Is it really "it's the scoundrels they like best"?
Humans love stereotypes, no matter how bizarre. Psychologically, the truth is that we have a certain need to fit in some labels, and today we are going to talk about two of them: the man "too good" and the typical "scoundrel".
“Every scoundrel is skinny, ” said Nelson Rodrigues, and “good guy only if f% d $, ” would repeat the popular consensus, not to mention, of course, “it's the scumbags they like best”, which leaves any Xico Sá reader with the smile from ear to ear. The question is: will it? Are women even more attracted to the dubious and good-lipped guys? Do the "good guys" really sidestep in the dance of flirting?
This statement that women really want bad boys runs counter to the idea that girls are looking for a caring, understanding, faithful, and loving man to give. Do bad boys really have their charm?
What does science have to say about this?
In terms of common sense, it makes sense, and none of these statements sound foreign to our ears, but is there any scientific evidence for this? Exist. Research suggests that some men drink and smoke precisely because these two habits help maintain the bad boy look, which makes them more attractive, at least in the short term.
In addition to the stereotype created with the help of drink and cigarettes, the definition of "scoundrel" includes behavioral issues from the rudest, most "chucro", almost insensitive guy. To understand if girls really like these guys, the way was to introduce a group of volunteers to a number of different personalities so they could rank their favorites.
In one of these studies, the volunteers had to help the fictional character Susan pick one out of three hypothetical men. One was the one full of affection and attention to give; the other, callous and cruel; and the third guy was neutral: neither scoundrel nor good guy. To the surprise of the researchers, the nice guy led the poll and was selected as the best option for Susan and who was voting too.
Other research that also sought to address the same issues of female preferences asked participants to read dating ads. The results showed that men who described themselves as altruistic were classified as more attractive for both short and long-term relationships. Again, point for the good guys.
Indeed, it is not by today that studies of this kind have proven that women really like men who are more sensitive, confident and light-tempered - very few women want to date men who are too aggressive and demanding. The truth is that when women describe the perfect type of man, the one who wins is considered cool, never the scoundrel.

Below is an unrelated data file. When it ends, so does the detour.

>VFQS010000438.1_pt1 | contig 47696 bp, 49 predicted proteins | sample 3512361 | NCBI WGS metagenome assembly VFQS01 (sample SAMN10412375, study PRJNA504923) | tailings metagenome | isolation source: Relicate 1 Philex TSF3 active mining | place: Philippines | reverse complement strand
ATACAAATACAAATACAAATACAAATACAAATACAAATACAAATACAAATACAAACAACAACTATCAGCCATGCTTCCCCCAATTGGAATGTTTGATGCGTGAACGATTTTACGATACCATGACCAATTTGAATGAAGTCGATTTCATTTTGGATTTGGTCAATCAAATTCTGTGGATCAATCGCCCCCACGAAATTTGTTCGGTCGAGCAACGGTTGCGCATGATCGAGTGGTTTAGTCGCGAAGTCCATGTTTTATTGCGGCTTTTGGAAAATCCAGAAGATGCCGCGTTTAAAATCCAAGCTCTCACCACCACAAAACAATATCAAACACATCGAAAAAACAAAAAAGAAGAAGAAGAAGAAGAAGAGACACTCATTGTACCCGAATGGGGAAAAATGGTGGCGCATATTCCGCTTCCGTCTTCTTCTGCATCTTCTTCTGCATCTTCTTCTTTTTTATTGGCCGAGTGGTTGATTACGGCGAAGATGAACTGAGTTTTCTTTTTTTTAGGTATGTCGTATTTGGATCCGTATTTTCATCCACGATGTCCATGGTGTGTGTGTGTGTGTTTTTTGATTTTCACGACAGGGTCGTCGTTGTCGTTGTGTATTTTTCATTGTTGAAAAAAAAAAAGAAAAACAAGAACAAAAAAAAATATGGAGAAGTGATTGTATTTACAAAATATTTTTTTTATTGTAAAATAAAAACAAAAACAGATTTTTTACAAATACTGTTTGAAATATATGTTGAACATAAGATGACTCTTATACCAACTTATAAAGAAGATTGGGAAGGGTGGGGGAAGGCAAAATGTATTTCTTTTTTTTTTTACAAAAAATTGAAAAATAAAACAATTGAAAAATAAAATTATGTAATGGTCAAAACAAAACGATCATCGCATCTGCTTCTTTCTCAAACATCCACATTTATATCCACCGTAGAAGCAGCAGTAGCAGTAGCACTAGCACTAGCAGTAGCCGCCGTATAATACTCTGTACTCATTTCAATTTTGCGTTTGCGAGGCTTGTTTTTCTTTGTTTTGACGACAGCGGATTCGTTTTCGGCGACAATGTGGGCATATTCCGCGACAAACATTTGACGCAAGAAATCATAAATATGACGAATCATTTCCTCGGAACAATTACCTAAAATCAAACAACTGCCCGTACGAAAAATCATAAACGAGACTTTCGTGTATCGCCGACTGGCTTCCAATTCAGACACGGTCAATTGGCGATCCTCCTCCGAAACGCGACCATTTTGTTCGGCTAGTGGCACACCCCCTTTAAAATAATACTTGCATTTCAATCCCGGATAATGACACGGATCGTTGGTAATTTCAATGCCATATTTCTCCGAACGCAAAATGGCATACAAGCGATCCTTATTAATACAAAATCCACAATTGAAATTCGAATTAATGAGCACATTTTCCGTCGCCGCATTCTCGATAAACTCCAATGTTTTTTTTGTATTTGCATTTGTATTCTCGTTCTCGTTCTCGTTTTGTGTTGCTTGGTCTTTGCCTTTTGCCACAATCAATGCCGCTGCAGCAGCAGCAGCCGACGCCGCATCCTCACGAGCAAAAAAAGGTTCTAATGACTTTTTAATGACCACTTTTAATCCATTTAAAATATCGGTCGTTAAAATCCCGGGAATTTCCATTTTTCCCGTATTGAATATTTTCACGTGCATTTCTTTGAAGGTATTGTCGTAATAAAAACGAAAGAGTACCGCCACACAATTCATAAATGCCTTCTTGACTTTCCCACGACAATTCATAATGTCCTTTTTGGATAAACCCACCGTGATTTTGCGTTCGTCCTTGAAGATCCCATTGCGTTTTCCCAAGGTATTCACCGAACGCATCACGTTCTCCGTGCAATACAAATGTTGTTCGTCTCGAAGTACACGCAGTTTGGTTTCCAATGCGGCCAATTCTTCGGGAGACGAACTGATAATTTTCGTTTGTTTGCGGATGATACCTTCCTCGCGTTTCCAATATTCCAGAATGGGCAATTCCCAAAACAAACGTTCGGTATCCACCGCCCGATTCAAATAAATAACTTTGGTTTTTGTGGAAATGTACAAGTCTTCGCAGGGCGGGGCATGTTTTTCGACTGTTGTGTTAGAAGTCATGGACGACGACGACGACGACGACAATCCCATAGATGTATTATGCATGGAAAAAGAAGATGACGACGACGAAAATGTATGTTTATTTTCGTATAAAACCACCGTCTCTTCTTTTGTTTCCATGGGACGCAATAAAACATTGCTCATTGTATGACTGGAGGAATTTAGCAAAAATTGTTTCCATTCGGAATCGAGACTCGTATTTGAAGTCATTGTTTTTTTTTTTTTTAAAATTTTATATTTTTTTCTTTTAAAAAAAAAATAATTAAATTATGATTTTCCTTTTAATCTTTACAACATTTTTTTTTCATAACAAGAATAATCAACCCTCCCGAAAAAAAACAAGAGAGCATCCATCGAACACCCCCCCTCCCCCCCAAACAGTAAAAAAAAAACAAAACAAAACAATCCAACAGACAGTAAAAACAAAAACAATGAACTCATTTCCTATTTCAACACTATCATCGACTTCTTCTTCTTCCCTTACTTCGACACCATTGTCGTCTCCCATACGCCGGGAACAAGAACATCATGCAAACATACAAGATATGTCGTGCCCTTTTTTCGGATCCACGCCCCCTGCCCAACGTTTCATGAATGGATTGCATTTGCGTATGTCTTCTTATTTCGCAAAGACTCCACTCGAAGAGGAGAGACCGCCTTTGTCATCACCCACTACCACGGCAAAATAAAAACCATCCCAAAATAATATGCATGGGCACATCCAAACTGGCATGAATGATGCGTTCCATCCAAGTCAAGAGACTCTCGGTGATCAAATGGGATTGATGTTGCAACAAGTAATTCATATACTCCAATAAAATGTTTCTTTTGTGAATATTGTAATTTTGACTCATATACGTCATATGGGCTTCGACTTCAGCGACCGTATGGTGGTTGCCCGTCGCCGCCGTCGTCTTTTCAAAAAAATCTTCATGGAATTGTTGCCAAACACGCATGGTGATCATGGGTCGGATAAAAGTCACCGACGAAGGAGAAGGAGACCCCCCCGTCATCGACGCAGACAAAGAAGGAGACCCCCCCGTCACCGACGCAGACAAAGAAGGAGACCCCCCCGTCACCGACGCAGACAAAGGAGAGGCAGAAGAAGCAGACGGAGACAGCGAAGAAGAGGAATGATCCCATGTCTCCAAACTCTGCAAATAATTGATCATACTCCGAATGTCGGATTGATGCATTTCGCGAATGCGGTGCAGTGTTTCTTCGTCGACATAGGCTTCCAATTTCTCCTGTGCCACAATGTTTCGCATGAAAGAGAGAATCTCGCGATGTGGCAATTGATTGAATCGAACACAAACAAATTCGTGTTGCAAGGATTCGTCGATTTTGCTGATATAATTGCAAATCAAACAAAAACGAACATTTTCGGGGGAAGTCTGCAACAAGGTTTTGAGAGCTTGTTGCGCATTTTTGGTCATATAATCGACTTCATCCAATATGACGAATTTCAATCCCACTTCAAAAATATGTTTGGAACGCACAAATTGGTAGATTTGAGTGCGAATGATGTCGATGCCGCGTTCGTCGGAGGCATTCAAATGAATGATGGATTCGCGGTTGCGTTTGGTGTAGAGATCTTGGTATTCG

It's the good guys, actually, that they like best
The truth is that being a nice person is only beneficial - having a kinder, cool personality can make a person more physically attractive. Characteristics such as sympathy, generosity and decency are valued by both men and women, by the way. Presenting these personality traits makes a person be seen as more beautiful and attractive.
Of course, we are not only attracted to nice people. The truth is that narcissists, who are, in psychological personality definitions, self-concerned, manipulative, arrogant people who feel superior to others, even if they are not, are attractive too - at least in the beginning.
The narcissistic trap
Narcissists are attractive in a toxic way and be careful with them. Because they value their appearance too much, they spend time building a good outer mask, which, in social occasions and short-term relationships, helps to create a vision that they are seductive, generous, and cool.
The problem with narcissists is lasting relationships, as over time we realize that these people are hard to deal with, cold, hostile, arrogant, selfish and aggressive. Precisely for this reason, narcissists are not known for having long relationships - both loving and friendship and work. Also, as long as these relationships last, narcissists do little good in almost any respect.
In addition to the narcissist's initial charm, which is one of the reasons why people end up dating scoundrels, there's also the fact that being with someone with these personality traits can be a repetition of the pattern, which is what happens when one always he relates to narcissists and ends up falling into their little chat, unaware of it in his conscious state of thought. Still, most people really prefer to relate to the “good guys”.
About the importance of breaking patterns
The problem with the common sense that women do not like good men is that this idea ends up creating an unrealistic stereotype, which helps to form unfair expectations about human behavior itself.
In practice, believing that women really like scoundrels has social implications in terms of misogyny and machismo, as this idea ends up allowing men to blame or hate women rather than just working their seduction techniques and romance ideals better. . In the end, what really works is acting non-bastard, boys. That way everyone is happier.